Rosa Parks’ archive heads to Library of Congress

Hundreds of items from civil rights icon Rosa Parks that were long kept hidden away in a New York warehouse will have a new home at the Library of Congress for the next 10 years.Library officials announced Tuesday night that Howard Buffett, the son of billionaire investor Warren Buffett, is loaning the entire collection to the world’s largest library. Buffett’s foundation bought the archive last month.The collection includes about 1,500 items, including Parks’ personal correspondence and photographs, clothing, furniture, letters from presidents and her Presidential Medal of Freedom and Congressional Gold Medal.” (via AP)

Comments Off

Billy Joel to Receive Gerswhin Prize

“Librarian of Congress James H. Billington today announced that Billy Joel is the next recipient of the Library of Congress Gershwin Prize for Popular Song. Billy Joel ranks as one of the most popular recording artists and respected entertainers in the world. His piano-fueled narratives take listeners into the relatable and deeply personal moments of life, mirroring his own goal of writing songs that “meant something during the time in which I lived … and transcended that time.” “Scenes From an Italian Restaurant,” “The Entertainer,” “Piano Man,” “Big Shot,” “New York State of Mind,” “You May Be Right,” “It’s Still Rock and Roll to Me,” “Allentown,” “Uptown Girl” and “The Downeaster ‘Alexa’” are among many other classics in a rich and deep catalog of songs that have acted as personal and cultural touchstones for millions of people.” (via Library of Congress)

Leave a Comment

Library of Congress to Display Interviews With Blacks, Noted and Unsung

“Maya Angelou’s earliest childhood memory took place on a train when she was 3 years old. When her brother, Bailey, whom she described as “my black kingdom come,” went to the bathroom, Ms. Angelou thought he had been taken away by a porter. “It scared me to death,” she recounted in a video interview recorded in 2010. “I wasn’t afraid that my mother wouldn’t come back or my father or anyone else. It was always Bailey.” The small details of everyday life and more profound events that get to the heart of the black experience in America are part of an ambitious video history called The HistoryMakers that will become part of the Library of Congress, the library is expected to announce Tuesday. The collection includes 9,000 hours of video interviews with 2,600 African-Americans in more than 35 states.” (via NYTimes.com)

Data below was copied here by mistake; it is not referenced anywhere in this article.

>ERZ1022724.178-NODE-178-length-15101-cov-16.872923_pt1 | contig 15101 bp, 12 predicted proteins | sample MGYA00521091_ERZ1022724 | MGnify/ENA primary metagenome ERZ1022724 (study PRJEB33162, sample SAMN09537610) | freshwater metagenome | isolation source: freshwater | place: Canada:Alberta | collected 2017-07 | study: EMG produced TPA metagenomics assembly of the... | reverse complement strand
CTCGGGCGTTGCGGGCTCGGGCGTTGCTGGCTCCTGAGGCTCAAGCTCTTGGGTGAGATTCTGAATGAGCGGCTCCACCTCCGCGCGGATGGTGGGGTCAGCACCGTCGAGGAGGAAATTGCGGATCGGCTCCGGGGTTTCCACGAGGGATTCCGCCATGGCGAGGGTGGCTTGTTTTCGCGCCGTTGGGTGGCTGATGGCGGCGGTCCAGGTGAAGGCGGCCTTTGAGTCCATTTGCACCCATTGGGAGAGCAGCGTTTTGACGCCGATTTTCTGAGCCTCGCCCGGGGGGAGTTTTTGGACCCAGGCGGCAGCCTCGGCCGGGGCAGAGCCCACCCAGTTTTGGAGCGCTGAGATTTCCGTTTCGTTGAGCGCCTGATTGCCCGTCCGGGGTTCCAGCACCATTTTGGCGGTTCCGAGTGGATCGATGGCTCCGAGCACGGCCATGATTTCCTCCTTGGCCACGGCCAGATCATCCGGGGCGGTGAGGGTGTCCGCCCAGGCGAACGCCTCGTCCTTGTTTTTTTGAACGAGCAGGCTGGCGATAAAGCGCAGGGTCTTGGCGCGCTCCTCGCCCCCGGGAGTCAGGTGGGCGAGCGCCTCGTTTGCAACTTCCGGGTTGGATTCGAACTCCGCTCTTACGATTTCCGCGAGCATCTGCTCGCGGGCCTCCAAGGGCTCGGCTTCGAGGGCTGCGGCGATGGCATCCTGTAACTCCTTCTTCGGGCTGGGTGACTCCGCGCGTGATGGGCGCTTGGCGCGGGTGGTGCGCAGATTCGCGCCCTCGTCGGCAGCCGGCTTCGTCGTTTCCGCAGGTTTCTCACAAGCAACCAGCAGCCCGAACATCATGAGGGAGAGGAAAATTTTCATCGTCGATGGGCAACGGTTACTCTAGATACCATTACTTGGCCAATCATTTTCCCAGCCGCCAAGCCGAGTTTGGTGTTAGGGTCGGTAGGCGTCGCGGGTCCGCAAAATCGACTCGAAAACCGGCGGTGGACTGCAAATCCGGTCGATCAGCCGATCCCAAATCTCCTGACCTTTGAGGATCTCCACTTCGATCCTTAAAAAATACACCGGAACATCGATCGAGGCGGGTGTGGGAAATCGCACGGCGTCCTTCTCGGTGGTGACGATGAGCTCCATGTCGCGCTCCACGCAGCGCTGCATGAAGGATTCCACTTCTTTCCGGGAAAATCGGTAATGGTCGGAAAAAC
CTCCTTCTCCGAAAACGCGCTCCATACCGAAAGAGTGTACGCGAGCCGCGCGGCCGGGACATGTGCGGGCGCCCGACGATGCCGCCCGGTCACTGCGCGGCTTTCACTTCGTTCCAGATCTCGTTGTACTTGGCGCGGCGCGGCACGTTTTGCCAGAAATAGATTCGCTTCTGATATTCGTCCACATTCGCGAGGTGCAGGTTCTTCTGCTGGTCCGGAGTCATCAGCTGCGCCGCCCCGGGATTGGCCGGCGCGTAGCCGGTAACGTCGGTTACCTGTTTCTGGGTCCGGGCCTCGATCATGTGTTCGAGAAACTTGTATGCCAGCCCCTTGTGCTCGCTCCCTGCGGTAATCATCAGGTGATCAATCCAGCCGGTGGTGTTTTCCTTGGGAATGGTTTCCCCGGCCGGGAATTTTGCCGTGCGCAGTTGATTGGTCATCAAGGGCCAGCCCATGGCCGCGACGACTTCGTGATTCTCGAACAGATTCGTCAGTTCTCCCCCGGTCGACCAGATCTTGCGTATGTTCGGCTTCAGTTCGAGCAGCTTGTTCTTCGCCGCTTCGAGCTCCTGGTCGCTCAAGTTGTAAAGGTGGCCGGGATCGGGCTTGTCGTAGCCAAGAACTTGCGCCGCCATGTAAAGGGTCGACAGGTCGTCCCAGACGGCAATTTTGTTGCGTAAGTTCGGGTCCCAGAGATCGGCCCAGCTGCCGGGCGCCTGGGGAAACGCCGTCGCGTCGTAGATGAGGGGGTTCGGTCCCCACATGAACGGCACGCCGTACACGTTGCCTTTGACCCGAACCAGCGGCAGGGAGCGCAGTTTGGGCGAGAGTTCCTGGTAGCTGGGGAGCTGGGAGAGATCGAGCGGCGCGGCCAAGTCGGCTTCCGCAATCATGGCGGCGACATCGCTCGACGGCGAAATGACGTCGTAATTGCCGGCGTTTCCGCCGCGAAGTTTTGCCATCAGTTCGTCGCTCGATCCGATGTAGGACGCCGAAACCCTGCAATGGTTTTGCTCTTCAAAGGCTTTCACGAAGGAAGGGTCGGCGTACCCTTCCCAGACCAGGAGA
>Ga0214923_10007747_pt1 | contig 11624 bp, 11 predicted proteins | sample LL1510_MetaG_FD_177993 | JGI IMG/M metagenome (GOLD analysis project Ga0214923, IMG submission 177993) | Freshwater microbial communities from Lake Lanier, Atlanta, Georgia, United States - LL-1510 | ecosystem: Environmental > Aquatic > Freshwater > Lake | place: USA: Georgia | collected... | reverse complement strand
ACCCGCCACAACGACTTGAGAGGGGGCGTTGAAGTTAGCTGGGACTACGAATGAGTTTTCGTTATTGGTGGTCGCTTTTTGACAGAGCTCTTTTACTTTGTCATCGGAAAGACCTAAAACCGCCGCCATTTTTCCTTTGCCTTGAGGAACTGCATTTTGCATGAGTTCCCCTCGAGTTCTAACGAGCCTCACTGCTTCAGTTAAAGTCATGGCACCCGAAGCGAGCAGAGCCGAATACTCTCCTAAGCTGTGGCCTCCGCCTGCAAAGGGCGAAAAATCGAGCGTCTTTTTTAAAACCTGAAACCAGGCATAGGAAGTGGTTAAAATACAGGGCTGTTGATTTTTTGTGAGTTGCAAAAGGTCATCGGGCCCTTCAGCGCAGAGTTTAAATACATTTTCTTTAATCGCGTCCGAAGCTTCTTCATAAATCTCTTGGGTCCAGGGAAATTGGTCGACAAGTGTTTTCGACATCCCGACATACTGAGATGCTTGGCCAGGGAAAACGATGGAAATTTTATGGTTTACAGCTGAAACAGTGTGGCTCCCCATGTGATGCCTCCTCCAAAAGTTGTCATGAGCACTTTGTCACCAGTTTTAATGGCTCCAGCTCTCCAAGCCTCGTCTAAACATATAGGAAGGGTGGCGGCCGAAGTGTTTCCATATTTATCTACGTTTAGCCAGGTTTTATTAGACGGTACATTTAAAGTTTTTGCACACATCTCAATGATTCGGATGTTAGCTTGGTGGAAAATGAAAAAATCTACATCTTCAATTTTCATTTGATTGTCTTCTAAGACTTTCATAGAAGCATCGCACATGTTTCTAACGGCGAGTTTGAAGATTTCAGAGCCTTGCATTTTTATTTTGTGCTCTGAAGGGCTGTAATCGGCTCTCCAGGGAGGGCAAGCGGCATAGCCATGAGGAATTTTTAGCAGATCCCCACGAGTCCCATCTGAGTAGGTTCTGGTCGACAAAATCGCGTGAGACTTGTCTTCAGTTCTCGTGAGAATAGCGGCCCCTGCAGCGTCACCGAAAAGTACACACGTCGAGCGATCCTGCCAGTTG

Comments Off

Let’s Get Pinning! – Library of Congress Launches Account on Pinterest

“Today the Library of Congress launched its own Pinterest account, continuing efforts to make educational, historical and cultural resources available to web users across many platforms. With Pinterest, the Library can share visual content with a wide audience, allowing them to also curate their own collections featuring the same content by creating and managing “boards” and “pinning” items. Each pin links back to the original Library source material.” (via Library of Congress Blog)

Comments Off

Library Of Congress Searches For Missing Jefferson Books

“Staffers at the Library of Congress have been looking for 250 books that belonged to Thomas Jefferson. He gave these books and several thousand more to start the library more than 200 years ago.” (via NPR)

Comments Off

© Copyright 2015, Information Today, Inc., All rights reserved.